Four ways to deal with a horrible boss

Not everyone is lucky enough to work with a superstar CEO. When a direct report is being difficult, there are a number of strategies you can employ, says Michelle Gibbings.

From Gordon Gecko in Wall Street to Miranda Priestly in The Devil Wears Prada, a bad boss story makes for a good movie. However, when you are working for one it’s not so much fun. A bad boss can make your working day feel like hell. At some stage in your career you will encounter someone who is less than ideal to work for.

Dealing with a bad boss is not about getting even, but getting savvy about how you manage it. Here’s four critical tips.

1 Understand what’s driving their behaviour

Seek to understand what’s driving their behaviour, and whether this behaviour is consistent or out of character. There’s a difference between a boss who is a good person, but in a stressful situation and not coping very well, and a boss who thrives on power, is a narcissist or a bully. Once you understand what’s driving the behaviour you can then work out the best approach to take.

For example, if they are stressed due to work pressures then find out if there are ways you can help them with their workload. This is a great opportunity to build a good relationship with your boss as they will see you as a person who helps them in times of need. It can also help to talk to them about the impact their behaviour is having on you.

This is a conversation that needs to be managed thoughtfully. Be prepared for it and pick the best time to have the conversation. If they are a narcissist, then it’s important to think long term.

2 Think long-term benefits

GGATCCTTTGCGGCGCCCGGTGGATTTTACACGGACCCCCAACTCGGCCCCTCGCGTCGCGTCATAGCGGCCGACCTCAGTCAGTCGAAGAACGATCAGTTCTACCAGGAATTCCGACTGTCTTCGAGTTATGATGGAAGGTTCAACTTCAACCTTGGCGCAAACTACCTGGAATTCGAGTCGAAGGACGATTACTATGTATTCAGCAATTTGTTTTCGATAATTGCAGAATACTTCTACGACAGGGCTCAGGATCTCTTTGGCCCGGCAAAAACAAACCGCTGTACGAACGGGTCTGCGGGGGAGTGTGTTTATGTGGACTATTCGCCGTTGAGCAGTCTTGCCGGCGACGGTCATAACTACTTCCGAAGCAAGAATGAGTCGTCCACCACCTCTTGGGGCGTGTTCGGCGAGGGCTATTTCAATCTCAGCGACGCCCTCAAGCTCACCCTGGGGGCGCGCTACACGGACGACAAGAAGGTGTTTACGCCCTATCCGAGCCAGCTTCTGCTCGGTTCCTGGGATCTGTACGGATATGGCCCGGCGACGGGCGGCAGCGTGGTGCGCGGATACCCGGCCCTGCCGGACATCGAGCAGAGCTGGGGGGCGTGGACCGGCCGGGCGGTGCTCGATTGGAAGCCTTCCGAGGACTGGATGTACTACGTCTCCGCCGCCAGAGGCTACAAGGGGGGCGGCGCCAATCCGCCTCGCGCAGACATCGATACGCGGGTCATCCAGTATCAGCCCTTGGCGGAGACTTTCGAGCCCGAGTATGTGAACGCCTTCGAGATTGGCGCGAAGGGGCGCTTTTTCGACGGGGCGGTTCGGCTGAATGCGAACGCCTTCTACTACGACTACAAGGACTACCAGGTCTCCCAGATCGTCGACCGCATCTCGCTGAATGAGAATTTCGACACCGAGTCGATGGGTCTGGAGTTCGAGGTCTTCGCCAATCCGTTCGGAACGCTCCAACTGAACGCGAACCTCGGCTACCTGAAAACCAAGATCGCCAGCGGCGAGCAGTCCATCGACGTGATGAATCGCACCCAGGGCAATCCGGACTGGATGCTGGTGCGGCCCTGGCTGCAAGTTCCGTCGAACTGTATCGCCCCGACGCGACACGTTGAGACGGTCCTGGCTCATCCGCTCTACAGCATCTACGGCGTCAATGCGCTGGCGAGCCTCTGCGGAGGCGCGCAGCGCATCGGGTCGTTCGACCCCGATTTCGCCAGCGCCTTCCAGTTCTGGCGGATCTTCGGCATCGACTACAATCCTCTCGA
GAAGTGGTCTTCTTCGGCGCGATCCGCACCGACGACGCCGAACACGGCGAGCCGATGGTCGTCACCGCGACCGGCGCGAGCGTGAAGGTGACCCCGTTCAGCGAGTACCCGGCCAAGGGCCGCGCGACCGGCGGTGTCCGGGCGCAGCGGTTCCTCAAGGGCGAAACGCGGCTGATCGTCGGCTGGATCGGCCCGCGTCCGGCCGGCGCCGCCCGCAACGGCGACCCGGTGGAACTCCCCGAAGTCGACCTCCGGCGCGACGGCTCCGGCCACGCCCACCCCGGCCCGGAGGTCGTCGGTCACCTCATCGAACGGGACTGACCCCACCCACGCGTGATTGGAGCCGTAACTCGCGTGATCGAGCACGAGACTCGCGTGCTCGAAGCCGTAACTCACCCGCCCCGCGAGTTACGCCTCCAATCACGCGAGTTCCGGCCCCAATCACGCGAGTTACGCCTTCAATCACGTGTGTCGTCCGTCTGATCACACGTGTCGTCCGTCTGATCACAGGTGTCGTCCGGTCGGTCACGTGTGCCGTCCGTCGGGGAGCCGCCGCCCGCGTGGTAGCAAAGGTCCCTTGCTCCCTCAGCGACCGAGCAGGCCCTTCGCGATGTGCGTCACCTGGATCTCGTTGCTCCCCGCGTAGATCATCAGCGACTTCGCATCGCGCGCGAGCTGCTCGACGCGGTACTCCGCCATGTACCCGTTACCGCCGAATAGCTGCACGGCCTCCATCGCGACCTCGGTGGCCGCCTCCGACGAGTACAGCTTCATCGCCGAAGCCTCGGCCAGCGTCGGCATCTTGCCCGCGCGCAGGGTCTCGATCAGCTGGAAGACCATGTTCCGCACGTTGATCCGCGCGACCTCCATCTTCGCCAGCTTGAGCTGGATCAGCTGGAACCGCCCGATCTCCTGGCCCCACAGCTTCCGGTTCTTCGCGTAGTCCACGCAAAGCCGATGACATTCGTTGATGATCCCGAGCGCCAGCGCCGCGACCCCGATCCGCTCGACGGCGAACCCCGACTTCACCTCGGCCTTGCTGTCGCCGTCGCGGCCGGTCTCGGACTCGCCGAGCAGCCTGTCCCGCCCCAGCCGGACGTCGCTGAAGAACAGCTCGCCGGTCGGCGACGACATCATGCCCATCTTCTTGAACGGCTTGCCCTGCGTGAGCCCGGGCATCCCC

If the person constantly displays poor leadership behaviour, unfortunately you are not likely to change them. In this situation, think about the benefits you are gaining from the job (in terms of experience) and determine if it is worth sticking it out for a bit longer.

Reflecting on my career, there are times when I worked for people who were hard to work for, but the experience and benefits gained in the role made it worthwhile. That said, you need to set a timeframe in which to move on, as prolonged time in an unhealthy working environment isn’t good for your confidence and wellbeing.

3 Build your support crew

You want to have people around—both inside and outside the organisation—who will support and advocate for you. This will help set you up for your next job (which may be inside or outside the organisation), and help ensure you maintain a strong and healthy sense of self. Also, a strong internal support network can help to counter-balance the challenges of working for someone who is difficult.

4 Look after yourself first

Your health and well-being always need to come first. This means you need to:

  • Know your rights: if their behaviour is illegal (bullying or harassment) then seek advice on your next steps and counsel from people you trust to determine the best course of action
  • Know when to exit: if their behaviour is impacting your health and well-being then build your exit strategy
  • Manage the impact: put in place daily practices, such as exercise, meditation and reflection to manage your well-being

Dealing with a difficult boss isn’t something anyone looks forward to, but unfortunately at times it is an inevitable part of the working world. Stay true to who you are. Back yourself. Always take the higher ground. And remember, corporate karma often wins in the end. S

THE EXPERT
Michelle Gibbings is a change leadership and career expert and founder of Change Meridian. Michelle works with global leaders and teams to help them get fit for the future of work. She is the Author of Step Up: How to Build Your Influence at Work and Career Leap: How to Reinvent and Liberate your Career.
www.michellegibbings.com